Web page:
How exactly do you clean a couch filled with pet hair, kids mess, popcorn, red wine, juices, pee and whatever else all rubbed all over your couch?
While all may seem bleak and unsightly, your tired and worn sofa can easily be rejuvenated.
Tip #1: Get rid of the dry before going damp
NEVER drench a fabric couch in soapy water and while this may seem like common sense to most, there will definitely be some who get this order wrong.
Once dirt and pet hair get moist it will become a pain to remove from the couch. Not to mention it would take significantly longer having to wait for these issues to dry.
Tip #2: Vacuum
Removing the bulk of dust, dirt, food — all the dry particles will go a long way to making the rejuvenation process a lot easier.
Remember to remove all loose cushions and thoroughly vacuum, using the small upholstery brush attachment normally designed for small crevices. Make sure every nook and cranny is as clean as possible.
Once done, we can deep clean the couch itself.
Tip #3: Check upholstery cleaning instructions
Typically you’ll be able to find special instructions with the couch. This is based on the fabric used so you’ll need to clean accordingly.
Some fabrics are treated and thus cannot be cleaned with water or can only be cleaned using specialised solvent based cleaners, whilst others may simply state – only vacuum.
Like cleaning instructions for clothes, these should be followed so as not to void the warranty (if there still is) and more importantly – not ruin the couch.
Tip #4: Test on hidden areas
Maybe there are no instructions at all, or you just want to be very prudent about cleaning your couch.
To be absolutely sure, ALWAYS try a test patch on an inconspicuous area of your couch which no one would ever notice, especially if using homemade cleaners or steamers. If you notice any discolouration, you might have to go with a different formula or method altogether.
Tip #5: Be careful with water
Given we need water to clean a couch, you still have to make sure as per Tip #4 that water doesn’t stain your couch.
Ideally, working with less liquids lower the likelihood of creating unwanted, large blob patches. Some people would use baking soda and a vacuum to mitigate this, but once again – test on a hidden area first.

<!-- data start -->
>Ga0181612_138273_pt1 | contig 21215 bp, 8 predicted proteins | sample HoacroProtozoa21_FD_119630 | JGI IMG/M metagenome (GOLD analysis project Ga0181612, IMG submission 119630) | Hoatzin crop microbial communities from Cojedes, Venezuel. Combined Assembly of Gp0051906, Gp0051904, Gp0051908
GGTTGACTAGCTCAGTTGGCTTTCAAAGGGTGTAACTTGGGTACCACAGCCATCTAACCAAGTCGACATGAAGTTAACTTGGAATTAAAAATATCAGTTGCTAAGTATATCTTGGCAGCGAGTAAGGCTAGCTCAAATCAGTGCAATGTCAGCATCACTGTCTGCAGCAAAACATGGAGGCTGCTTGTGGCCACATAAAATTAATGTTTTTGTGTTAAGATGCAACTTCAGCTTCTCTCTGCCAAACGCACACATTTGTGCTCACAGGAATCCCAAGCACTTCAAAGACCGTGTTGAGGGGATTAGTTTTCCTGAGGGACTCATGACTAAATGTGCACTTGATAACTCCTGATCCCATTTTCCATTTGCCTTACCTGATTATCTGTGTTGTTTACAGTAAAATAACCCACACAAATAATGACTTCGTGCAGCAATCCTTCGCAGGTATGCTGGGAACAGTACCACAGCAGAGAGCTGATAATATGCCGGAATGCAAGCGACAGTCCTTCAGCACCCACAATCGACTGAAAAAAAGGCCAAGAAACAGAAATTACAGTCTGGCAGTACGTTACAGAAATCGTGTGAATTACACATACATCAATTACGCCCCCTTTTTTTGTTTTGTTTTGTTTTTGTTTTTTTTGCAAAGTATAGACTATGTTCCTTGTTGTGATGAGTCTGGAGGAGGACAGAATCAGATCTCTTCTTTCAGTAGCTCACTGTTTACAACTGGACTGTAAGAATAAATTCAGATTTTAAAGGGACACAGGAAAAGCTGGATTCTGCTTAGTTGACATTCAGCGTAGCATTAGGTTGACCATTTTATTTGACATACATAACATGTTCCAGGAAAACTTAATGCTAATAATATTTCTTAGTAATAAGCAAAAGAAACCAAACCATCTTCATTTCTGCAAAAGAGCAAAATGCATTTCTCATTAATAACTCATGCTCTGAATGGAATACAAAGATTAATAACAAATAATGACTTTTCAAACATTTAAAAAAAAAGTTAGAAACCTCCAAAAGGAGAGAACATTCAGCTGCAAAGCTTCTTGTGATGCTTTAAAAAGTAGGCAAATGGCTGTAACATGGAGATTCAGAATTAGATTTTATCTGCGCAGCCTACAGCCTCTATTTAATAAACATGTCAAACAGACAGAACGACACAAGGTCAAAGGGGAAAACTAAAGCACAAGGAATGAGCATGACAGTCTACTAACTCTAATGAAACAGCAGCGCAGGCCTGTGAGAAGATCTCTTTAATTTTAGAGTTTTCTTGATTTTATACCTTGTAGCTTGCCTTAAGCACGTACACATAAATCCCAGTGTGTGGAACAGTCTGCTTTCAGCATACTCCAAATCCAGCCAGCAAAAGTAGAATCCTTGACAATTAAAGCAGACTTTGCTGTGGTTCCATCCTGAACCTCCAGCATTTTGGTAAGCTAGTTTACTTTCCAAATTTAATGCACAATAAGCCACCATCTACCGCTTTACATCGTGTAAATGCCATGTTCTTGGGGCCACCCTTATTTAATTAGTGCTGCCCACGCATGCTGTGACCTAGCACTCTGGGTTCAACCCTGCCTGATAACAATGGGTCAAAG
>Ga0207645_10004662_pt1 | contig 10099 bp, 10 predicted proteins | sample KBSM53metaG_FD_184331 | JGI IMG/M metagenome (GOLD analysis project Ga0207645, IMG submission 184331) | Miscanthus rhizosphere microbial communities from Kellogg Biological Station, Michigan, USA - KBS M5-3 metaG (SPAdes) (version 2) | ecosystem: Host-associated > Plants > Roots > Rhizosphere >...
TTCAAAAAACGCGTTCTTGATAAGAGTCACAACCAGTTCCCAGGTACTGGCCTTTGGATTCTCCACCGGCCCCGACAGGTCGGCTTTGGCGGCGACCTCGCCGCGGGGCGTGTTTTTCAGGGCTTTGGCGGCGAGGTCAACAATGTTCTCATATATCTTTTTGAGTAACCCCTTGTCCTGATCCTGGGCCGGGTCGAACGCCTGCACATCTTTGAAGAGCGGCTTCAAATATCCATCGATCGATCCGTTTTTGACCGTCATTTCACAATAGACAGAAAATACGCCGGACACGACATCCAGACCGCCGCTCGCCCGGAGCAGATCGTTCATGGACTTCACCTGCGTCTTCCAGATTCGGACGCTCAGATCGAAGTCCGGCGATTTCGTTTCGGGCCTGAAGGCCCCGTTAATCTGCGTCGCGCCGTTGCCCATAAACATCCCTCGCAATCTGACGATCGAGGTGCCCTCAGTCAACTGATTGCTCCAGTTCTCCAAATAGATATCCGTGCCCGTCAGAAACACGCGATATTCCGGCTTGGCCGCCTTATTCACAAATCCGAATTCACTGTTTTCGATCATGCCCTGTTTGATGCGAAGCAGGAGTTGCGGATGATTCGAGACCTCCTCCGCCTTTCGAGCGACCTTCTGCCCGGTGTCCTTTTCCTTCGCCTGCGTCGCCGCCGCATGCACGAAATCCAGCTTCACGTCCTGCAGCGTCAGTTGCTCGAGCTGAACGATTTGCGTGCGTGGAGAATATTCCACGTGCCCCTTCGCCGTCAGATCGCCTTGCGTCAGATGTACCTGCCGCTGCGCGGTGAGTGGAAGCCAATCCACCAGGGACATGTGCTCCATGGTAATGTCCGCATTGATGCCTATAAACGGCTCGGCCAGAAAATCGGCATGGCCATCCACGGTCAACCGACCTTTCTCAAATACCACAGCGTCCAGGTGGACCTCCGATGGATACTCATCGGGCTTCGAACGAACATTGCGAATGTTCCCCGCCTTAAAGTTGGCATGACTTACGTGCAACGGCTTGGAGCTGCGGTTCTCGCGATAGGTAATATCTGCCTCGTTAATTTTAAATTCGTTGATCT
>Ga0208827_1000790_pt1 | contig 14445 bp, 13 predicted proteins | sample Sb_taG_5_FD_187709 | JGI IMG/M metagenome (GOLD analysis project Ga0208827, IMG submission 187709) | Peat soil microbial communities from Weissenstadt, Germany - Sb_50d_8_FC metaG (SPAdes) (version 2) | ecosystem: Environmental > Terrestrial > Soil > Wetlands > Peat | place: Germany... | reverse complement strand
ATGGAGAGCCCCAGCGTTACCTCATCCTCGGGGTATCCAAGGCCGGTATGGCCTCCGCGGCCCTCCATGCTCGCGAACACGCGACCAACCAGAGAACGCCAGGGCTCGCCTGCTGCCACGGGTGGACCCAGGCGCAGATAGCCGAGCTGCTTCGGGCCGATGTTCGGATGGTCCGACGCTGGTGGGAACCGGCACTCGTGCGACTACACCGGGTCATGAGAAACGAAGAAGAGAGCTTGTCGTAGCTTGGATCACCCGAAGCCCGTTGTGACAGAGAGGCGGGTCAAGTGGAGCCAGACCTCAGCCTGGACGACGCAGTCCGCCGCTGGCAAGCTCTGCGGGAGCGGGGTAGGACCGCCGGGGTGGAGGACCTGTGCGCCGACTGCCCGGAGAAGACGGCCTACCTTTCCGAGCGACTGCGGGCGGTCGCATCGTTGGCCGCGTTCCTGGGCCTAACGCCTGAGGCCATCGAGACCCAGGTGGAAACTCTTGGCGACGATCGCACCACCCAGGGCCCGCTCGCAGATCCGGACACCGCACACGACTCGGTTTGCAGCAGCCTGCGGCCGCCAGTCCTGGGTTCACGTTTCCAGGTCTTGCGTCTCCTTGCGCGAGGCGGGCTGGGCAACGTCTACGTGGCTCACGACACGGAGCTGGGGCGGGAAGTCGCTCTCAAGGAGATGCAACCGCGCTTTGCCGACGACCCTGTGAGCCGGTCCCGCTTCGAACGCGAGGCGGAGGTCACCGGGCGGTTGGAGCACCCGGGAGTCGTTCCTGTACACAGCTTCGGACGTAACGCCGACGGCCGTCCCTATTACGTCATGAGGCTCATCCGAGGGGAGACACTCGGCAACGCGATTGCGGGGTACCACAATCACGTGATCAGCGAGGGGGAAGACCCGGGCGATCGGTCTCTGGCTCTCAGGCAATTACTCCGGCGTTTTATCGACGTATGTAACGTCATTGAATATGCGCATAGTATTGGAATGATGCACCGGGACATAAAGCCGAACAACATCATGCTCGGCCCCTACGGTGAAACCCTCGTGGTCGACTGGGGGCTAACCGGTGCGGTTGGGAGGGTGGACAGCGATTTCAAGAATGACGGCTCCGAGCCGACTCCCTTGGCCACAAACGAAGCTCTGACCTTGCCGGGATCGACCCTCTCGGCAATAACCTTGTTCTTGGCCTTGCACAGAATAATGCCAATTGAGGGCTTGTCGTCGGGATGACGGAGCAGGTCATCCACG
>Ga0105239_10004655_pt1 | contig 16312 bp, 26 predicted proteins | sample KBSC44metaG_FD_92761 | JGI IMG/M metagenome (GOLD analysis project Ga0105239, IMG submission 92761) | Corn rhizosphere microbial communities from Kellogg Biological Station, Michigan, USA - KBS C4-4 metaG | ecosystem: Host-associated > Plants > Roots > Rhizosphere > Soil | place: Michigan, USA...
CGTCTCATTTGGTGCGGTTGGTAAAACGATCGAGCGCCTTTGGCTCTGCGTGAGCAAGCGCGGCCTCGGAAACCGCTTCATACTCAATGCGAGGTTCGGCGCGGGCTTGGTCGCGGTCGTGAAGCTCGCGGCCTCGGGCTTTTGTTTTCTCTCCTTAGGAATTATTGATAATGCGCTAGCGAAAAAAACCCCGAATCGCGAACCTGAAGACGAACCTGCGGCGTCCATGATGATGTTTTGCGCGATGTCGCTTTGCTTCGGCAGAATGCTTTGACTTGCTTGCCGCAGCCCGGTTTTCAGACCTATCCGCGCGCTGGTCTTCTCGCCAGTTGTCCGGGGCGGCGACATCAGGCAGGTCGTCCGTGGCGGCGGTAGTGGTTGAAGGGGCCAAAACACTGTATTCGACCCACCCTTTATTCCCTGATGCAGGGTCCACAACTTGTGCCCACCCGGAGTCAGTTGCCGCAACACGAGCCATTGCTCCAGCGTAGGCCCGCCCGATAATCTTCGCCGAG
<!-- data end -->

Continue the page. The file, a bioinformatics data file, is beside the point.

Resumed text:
Tip #6: Use gentle cloths
Microfibre cloths are usually the best for cleaning your sofa with, just make sure they are colour fast. Some new cloths can bleed colours on to your couch, so you could soak it in water and soap overnight to see if any dye bleeds into the water. You’re good to go otherwise.
The other trick here is to always firmly dab and blot stains. NEVER scrub or rub as this may damage fabric fibres, as well as smudge/spread the grime all over the sofa instead.
Tip #7: The power of baking soda
Okay so first and foremost – stains are best treated as soon as they happen. The longer stains are left the harder it will be to remove them. If it happens after nonetheless, we’ll bring out the bigger guns.
Every home should have baking soda first of all and the first step would be to sprinkle this over the stains quite liberally. Spread evenly with your finger tips, but do not rub it in to the fabric.
Allow to draw for 20-30 mins. As per Tip #1, this dry tactic using baking soda should be applied to a couch before applying cleaning mixtures.
Vacuum couch completely to get rid of all the baking soda. The next step will blow your mind – some people would use vinegar or lemon juice (weak acids) which react with the baking soda. While I’m not a chemist, I know for a fact that it’s removed the curry stain from my carpet.
Just remember Tip #4.
Tip #8: Leather care
In all fairness, most stains at its infancy can be removed with just warm water. Baking soda and vinegar or lemon juice works too.
Leather (depending on whether it’s genuine or faux) has many store-bought solutions so it’s crucial you know what kind of leather sofa you have firstly. As per Tip #2, do remember to vacuum first before proceeding with damp solutions.
Synthetic leather is usually a lot easier since it would have a polyurethane coating, meaning a slightly damp cloth is all you need to wipe something off. Genuine leather on the other hand isn’t too far off – you can use equal parts soap and water with a microfibre cloth, but once again do make sure it’s only damp and not wet.
The most crucial part is making sure there’s no more soap on the leather couch, and the sofa gets dried as quickly as possible.
Tip #9: Drying
The more natural the better – use a desk or stand fan to dry affected areas. Never use a hair dryer or any form of electric heater. Many fabrics contain synthetic fibres so you don’t want to damage them with concentrated heat.
Natural ventilation, or air drying with the assistance of a fan is the best way to dry off your couch.
All in all, the bonus tip would be to never give up – some couches have seen serious abuse over time, so removing stains may take a few attempts. Whining over the wine stains will not help, neither will elbow grease. In these cases the persistent gentle approach yields best results.
Too much of a hassle to clean a couch that’s upholstered? Why not consider getting an easy-to-remove, easy-to-clean, made-to-measure slipcover?